As a semi-experienced expat, I’ve had a few years to reflect upon both the ups and downs of living abroad, away from familiarity and home comforts. I’m a strong proponent of the expat life and truly believe everyone should be an expat once in their life. Yes, it can be daunting, lonely, frustrating and challenging, but in the end the benefits far outweigh the more difficult aspects of this life choice.
Perhaps I’m one of the lucky ones and have had good experiences so far, but trust me, I’ve had days, weeks, months when it’s been tough. Tough socially and tough psychologically. You have to take yourself out of your comfort zones, be proactive and sometimes it feels each day can be a daily battle when you know no one, when the language is different, the customs are unfamiliar and, particularly in Belgium, getting basic services installed, such as internet, is an uphill battle.
I’ve always craved living abroad, so perhaps the leaps to France and Belgium in my life thus far haven’t been too intimidating, as I actively relished the opportunities and challenges. Knowing that I’m not too far from home and having family in France has inevitably eased the process for me. And having a French mother means that France has always felt more familiar to me than other countries.
Why do I think living abroad is important? Because you learn bucketloads about yourself, your limits, and you get a much clearer perspective on your homeland. Well, granted, France and Belgium are not drastically different cultures from the United Kingdom, but different enough to feel like a foreigner and to feel like the different one.
That daily lived experience of being different changes your own opinions of yourself and forces you to reflect upon your habits and idiosyncrasies, which are sculpted by where we have grown up. It makes you more self-aware, more understanding of how your local culture is perceived by outsiders, more understanding of other cultures, better informed and I feel it makes you a better-rounded person.
Coping and adapting to another country, in another language, forces you to become more self-reliant and to laugh at yourself. The number of embarrassing incidents increased exponentially during my first expat experience in France. And you know what? I just shrugged it off and laughed, something I’m not sure I would have done as easily prior to then. There are the misunderstandings, the phrases lost in translation, the confused looks. My boyfriend and his friends always remember one of their first conversations with me; we were discussing cheese (as you do in France) and I got the name of one of my favourite cheeses wrong by omitting the accent, so declared quite happily that I loved women’s genitals rather than cheese!
One of the most surprising outcomes of living abroad has been that I have cultivated a greater love and affection for Great Britain than I ever had when I lived there. Seeing and experiencing both the positive and negative aspects of other countries has allowed me to better critique and analyse my home country. I have realised that, actually, Great Britain truly is great, and there are so many fantastic things about my country, such as how organised we are! And our quirky side, our very dry and self-deprecating sense of humour, the buzz of London, the cleanliness of our streets (note the lack of dog poo), our superb cakes and biscuits!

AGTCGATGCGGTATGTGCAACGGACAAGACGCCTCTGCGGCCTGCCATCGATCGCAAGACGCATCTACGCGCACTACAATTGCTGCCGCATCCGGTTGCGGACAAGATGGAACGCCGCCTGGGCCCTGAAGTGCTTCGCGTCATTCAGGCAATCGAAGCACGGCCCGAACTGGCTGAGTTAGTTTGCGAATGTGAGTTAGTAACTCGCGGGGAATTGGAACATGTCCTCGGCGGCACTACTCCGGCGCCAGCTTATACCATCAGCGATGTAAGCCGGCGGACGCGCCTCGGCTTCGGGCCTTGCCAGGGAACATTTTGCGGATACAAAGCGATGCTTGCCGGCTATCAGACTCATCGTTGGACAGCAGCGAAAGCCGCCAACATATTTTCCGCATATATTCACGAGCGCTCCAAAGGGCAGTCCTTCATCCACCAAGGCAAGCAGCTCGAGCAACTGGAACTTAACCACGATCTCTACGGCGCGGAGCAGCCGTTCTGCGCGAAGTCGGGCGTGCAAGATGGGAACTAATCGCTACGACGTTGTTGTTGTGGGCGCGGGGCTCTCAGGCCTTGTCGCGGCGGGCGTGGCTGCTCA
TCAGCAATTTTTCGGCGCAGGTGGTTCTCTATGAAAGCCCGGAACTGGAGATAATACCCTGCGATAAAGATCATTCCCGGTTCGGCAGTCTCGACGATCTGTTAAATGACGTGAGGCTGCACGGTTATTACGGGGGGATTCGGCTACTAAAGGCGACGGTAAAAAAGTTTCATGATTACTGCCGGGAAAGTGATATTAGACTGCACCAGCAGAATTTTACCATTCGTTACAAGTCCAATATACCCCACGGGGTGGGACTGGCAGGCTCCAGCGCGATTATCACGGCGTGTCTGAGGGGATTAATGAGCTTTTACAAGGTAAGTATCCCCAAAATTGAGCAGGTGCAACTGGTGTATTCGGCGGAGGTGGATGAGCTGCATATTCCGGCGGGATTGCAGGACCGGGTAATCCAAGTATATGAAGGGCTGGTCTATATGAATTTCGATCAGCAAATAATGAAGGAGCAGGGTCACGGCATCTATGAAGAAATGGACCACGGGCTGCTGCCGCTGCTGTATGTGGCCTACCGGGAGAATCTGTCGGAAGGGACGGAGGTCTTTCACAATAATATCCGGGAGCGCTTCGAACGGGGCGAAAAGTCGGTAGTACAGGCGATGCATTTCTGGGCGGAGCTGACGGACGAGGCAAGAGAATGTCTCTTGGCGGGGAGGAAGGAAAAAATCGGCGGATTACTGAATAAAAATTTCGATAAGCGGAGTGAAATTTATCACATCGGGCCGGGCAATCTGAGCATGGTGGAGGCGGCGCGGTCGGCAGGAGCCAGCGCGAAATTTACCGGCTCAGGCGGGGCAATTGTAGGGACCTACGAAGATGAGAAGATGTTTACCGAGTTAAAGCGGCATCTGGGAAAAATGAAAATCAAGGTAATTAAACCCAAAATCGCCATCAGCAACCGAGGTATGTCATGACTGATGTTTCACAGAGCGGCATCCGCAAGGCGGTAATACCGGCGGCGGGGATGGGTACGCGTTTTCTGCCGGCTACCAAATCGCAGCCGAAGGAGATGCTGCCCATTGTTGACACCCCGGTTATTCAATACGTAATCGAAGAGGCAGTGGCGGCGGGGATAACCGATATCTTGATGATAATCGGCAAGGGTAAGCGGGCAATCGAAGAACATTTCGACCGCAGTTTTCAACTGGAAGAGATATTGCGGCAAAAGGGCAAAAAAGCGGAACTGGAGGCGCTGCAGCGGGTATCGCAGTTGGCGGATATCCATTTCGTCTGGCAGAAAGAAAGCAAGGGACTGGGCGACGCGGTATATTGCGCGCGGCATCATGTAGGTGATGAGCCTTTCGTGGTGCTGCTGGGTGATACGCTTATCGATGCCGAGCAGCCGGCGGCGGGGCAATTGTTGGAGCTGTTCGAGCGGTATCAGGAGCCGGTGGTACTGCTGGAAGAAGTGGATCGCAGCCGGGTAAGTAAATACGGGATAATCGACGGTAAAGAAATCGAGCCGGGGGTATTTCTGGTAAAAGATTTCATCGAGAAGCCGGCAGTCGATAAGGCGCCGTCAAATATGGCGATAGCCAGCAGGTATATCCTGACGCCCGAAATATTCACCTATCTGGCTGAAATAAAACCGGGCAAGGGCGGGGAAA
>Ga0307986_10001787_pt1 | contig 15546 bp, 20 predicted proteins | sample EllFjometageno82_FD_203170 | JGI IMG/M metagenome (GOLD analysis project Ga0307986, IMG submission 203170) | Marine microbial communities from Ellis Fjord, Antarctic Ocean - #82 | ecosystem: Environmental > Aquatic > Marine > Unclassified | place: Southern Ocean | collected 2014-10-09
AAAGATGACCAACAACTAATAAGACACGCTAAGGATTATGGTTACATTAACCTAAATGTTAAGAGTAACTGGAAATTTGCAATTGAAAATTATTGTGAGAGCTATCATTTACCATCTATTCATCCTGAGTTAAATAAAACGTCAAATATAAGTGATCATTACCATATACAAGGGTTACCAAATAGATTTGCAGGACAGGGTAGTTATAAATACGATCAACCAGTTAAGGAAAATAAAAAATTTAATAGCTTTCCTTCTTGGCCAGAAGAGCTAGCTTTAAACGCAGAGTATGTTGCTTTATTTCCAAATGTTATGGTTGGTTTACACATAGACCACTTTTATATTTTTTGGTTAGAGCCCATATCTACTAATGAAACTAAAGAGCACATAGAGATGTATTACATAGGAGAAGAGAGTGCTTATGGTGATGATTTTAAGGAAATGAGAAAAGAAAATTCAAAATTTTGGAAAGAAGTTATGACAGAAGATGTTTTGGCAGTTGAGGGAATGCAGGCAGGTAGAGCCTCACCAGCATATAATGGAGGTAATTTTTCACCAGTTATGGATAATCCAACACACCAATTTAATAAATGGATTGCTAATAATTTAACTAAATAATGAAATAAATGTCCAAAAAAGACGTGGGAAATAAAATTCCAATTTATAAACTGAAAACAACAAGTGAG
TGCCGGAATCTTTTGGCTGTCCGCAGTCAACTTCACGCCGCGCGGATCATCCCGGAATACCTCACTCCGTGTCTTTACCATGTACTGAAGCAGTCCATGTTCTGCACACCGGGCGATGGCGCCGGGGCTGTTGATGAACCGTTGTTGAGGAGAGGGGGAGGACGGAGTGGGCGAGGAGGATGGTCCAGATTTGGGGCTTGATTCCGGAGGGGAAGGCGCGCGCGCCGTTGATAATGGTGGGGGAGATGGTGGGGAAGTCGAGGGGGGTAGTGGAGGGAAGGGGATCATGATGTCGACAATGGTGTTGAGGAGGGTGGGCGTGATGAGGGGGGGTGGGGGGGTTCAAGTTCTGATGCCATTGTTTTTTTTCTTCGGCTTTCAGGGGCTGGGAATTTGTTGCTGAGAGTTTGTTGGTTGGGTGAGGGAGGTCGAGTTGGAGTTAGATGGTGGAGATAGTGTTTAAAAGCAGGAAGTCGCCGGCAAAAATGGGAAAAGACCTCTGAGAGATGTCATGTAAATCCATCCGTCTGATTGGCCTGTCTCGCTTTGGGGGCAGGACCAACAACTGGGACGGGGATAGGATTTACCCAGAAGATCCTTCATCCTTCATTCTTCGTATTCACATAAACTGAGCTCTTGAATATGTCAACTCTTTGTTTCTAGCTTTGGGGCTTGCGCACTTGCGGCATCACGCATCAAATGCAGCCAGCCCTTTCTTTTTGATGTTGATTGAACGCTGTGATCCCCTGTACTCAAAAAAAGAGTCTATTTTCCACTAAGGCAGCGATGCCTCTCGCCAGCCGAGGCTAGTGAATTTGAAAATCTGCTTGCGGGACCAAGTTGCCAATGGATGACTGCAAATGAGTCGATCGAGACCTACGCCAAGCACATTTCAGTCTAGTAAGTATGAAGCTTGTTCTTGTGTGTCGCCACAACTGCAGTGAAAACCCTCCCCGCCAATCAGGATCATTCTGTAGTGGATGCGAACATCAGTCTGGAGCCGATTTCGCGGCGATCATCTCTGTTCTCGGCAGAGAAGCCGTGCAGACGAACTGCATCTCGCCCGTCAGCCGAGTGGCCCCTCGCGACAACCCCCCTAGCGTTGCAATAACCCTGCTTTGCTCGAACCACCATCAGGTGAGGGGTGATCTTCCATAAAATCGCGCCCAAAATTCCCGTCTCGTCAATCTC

So many things which I could go on listing and which living abroad has enabled me to appreciate much more profoundly than if I had never lived away. As they say, absence makes the heart grow fonder. Having daily points of comparison enables me to appreciate the good points of my fatherland, but also more accurately critique the more negative aspects of my country. I still begrudge the very euro sceptic nature of the British and Britain’s enduring island mentality.
The expat life has bequeathed me a more informed perspective on politics, cultural differences and my country. I’m not saying you cannot be informed having never tasted the expat life, but the lived experience is always much richer than that gleaned from news or television.
Living in Brussels is, as I’ve mentioned previously, a hybrid space, a cultural melting pot of many different nationalities, and perhaps not a true representative of Belgium and what a Belgian is. However, living in this incredibly cosmopolitan environment has opened my eyes up to other countries which I haven’t yet had the opportunity to live in, a vicarious experience of other places unveiled to me by my fellow expatriates.
My friends keep asking when I’m coming back, and honestly I’m not yet sure when or if I’ll ever move back to the United Kingdom. Because as much as I adore my country, I also love what life as an expat is offering me now… and that each country you move to enriches those experiences further.